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Cyprus urged to focus on integration in racism report

Cyprus needs to come up with a new plan for the integration of non-nationals, the European Commission against Racism and Intolerance (ECRI) said on Tuesday.

Despite some human rights improvements in Cyprus in recent years, the ECRI came up with a long list of actions that still need to be taken, including those related hate speech and racial profiling by the police, Roma segregation and gender identity.

The ECRI, established by the Council of Europe, in its 47-page report covering developments up to December 9, 2015, said there were two main recommendations that needed to be tackled immediately.

One was to develop a new integration plan for non-nationals, including foreign domestic workers, refugees and beneficiaries of subsidiary protection and other migrants. The second was to consult the Commissioner for Administration and Human Rights – who is also the Ombudswoman – on all appointments of staff to her office “and allocate an adequate budget for her to carry out her functions properly”. She should also be granted the right to initiate and participate in court proceedings, ECRI said.

The government’s initial integration plan more or less expired in 2012. In February 2013, the cabinet announced that it would prepare an updated policy but it has not yet appeared, according to ECRI.

On top of that, the report says racist statements in the public sphere continue to be a common phenomenon and there had been a rise in racist violence against migrants.
The authorities should also define in law and prohibit racial profiling by the police, as well as provide further human rights training for them, the report added.

“The ECRI notes that a policy circular instructs police to ‘avoid’ such activities but racial profiling is not prohibited by law… and it… has substantial negative effects and undermines trust in the police”.

The body also considers hate speech particularly worrying because it is often a first step in the process towards actual violence.

According to statistics on “incidents and/or cases of a racial nature and/or with a racist motive”, which are collected exclusively by the police, between 2005 and 2014, around 120 such incidents were recorded. Of these, 58 were classified as verbal assault/hate speech. However, only two cases were tried, in 2009 and 2010, one of which ended in a conviction.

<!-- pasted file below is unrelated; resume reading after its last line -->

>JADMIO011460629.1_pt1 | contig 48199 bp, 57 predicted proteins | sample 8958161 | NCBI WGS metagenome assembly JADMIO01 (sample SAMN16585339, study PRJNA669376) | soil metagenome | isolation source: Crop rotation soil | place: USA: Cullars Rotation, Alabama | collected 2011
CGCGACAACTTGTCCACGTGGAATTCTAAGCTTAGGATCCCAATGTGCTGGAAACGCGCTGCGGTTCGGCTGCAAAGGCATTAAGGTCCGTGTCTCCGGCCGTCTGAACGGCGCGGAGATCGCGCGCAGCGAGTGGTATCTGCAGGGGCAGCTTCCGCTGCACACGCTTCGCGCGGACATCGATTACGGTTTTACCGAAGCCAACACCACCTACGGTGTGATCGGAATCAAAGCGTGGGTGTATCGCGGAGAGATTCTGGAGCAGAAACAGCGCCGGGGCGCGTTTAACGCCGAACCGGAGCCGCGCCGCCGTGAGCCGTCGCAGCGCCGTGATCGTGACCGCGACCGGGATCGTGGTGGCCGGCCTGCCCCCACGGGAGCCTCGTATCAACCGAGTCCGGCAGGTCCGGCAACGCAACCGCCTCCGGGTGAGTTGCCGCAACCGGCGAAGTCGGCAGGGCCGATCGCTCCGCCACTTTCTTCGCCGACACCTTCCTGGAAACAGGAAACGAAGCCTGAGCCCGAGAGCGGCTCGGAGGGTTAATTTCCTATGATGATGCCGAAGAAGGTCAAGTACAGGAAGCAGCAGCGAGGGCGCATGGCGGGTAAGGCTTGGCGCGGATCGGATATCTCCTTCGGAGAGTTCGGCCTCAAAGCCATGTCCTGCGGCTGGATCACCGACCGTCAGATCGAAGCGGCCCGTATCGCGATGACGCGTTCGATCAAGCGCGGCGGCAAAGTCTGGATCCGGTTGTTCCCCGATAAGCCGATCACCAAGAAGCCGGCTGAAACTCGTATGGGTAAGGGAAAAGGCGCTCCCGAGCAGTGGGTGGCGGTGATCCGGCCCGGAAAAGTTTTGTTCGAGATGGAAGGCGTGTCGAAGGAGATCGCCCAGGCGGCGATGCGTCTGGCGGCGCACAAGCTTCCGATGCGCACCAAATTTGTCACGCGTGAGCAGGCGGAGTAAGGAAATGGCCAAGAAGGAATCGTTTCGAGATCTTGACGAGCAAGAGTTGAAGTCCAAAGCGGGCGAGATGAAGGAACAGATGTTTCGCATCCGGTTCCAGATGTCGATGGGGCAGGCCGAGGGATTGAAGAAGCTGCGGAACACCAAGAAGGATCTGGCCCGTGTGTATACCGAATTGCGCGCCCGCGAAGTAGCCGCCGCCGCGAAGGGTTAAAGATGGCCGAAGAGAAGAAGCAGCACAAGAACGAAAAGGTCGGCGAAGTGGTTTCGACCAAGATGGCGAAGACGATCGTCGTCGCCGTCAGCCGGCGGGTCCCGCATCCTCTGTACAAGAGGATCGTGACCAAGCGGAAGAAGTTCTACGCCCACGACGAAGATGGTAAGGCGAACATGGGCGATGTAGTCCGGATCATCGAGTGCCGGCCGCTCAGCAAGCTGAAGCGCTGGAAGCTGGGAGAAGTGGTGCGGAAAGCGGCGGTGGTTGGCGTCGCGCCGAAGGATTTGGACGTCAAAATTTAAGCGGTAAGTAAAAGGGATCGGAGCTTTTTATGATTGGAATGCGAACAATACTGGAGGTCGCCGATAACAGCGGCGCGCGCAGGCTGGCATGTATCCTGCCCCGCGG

The report also said Cyprus had still not developed a proper strategy for Roma inclusion in all areas of life. Despite the implementation of measures to address the educational needs of Roma pupils, school enrolment and attendance among Roma children are low and drop-out rates in the transition between primary and secondary school are high.
“The policy of constructing prefabricated housing units for Roma in isolated areas promotes a practice of de facto segregation,” it added.

Other recommendations include amending the law to include the offence of public incitement to discrimination and the grounds of race, colour, language, religion, citizenship or national or ethnic origin. Public expression, with a racist aim, “of an ideology which claims the superiority of, or which depreciates or denigrates” these same groups should also be criminalised.

There should also be an increase in penalties for homo/transphobic hate speech under the new criminal code provision and police should be clearly instructed to record any racist motivation behind all offences involving violence, and collect data on the aggravating circumstances.

“Without such information there can be no solid basis for developing and implementing policies to address intolerance and discrimination against LGBT persons,” the report said. It also covered the issue of gender identity, recommending that legislation be amended to allow gender changes in personal documents without the requirement for gender reassignment surgery.

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